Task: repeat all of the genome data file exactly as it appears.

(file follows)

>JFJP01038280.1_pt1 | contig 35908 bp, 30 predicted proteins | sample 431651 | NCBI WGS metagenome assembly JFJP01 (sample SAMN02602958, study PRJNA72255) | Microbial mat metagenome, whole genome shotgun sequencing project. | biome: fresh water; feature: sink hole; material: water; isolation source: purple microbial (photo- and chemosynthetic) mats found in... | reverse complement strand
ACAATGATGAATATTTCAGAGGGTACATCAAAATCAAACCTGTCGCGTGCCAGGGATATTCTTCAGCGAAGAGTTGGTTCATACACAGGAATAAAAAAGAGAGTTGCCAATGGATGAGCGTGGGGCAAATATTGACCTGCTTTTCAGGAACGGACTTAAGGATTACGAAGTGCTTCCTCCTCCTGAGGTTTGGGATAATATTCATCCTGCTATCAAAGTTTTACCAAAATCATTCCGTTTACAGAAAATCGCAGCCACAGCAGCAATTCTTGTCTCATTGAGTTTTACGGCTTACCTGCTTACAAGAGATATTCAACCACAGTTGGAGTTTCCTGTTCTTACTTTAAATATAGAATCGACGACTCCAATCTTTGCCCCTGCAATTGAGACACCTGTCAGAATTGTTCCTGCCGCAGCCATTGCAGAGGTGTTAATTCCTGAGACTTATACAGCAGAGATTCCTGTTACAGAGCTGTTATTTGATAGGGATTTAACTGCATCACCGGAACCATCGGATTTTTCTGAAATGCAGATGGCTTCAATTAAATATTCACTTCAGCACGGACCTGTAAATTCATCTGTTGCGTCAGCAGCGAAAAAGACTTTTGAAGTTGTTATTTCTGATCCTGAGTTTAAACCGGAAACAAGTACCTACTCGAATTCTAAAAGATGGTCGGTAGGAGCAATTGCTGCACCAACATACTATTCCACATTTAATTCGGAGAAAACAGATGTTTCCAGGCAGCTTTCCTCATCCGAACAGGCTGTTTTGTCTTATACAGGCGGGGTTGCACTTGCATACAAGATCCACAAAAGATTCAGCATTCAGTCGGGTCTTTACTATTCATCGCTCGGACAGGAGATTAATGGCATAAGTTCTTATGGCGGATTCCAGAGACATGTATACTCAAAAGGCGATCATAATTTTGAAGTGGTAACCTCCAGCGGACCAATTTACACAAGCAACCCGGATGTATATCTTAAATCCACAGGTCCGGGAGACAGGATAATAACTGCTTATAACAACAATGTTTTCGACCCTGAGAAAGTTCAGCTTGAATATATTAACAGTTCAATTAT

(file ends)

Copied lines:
>JFJP01038280.1_pt1 | contig 35908 bp, 30 predicted proteins | sample 431651 | NCBI WGS metagenome assembly JFJP01 (sample SAMN02602958, study PRJNA72255) | Microbial mat metagenome, whole genome shotgun sequencing project. | biome: fresh water; feature: sink hole; material: water; isolation source: purple microbial (photo- and chemosynthetic) mats found in... | reverse complement strand
ACAATGATGAATATTTCAGAGGGTACATCAAAATCAAACCTGTCGCGTGCCAGGGATATTCTTCAGCGAAGAGTTGGTTCATACACAGGAATAAAAAAGAGAGTTGCCAATGGATGAGCGTGGGGCAAATATTGACCTGCTTTTCAGGAACGGACTTAAGGATTACGAAGTGCTTCCTCCTCCTGAGGTTTGGGATAATATTCATCCTGCTATCAAAGTTTTACCAAAATCATTCCGTTTACAGAAAATCGCAGCCACAGCAGCAATTCTTGTCTCATTGAGTTTTACGGCTTACCTGCTTACAAGAGATATTCAACCACAGTTGGAGTTTCCTGTTCTTACTTTAAATATAGAATCGACGACTCCAATCTTTGCCCCTGCAATTGAGACACCTGTCAGAATTGTTCCTGCCGCAGCCATTGCAGAGGTGTTAATTCCTGAGACTTATACAGCAGAGATTCCTGTTACAGAGCTGTTATTTGATAGGGATTTAACTGCATCACCGGAACCATCGGATTTTTCTGAAATGCAGATGGCTTCAATTAAATATTCACTTCAGCACGGACCTGTAAATTCATCTGTTGCGTCAGCAGCGAAAAAGACTTTTGAAGTTGTTATTTCTGATCCTGAGTTTAAACCGGAAACAAGTACCTACTCGAATTCTAAAAGATGGTCGGTAGGAGCAATTGCTGCACCAACATACTATTCCACATTTAATTCGGAGAAAACAGATGTTTCCAGGCAGCTTTCCTCATCCGAACAGGCTGTTTTGTCTTATACAGGCGGGGTTGCACTTGCATACAAGATCCACAAAAGATTCAGCATTCAGTCGGGTCTTTACTATTCATCGCTCGGACAGGAGATTAATGGCATAAGTTCTTATGGCGGATTCCAGAGACATGTATACTCAAAAGGCGATCATAATTTTGAAGTGGTAACCTCCAGCGGACCAATTTACACAAGCAACCCGGATGTATATCTTAAATCCACAGGTCCGGGAGACAGGATAATAACTGCTTATAACAACAATGTTTTCGACCCTGAGAAAGTTCAGCTTGAATATATTAACAGTTCAATTAT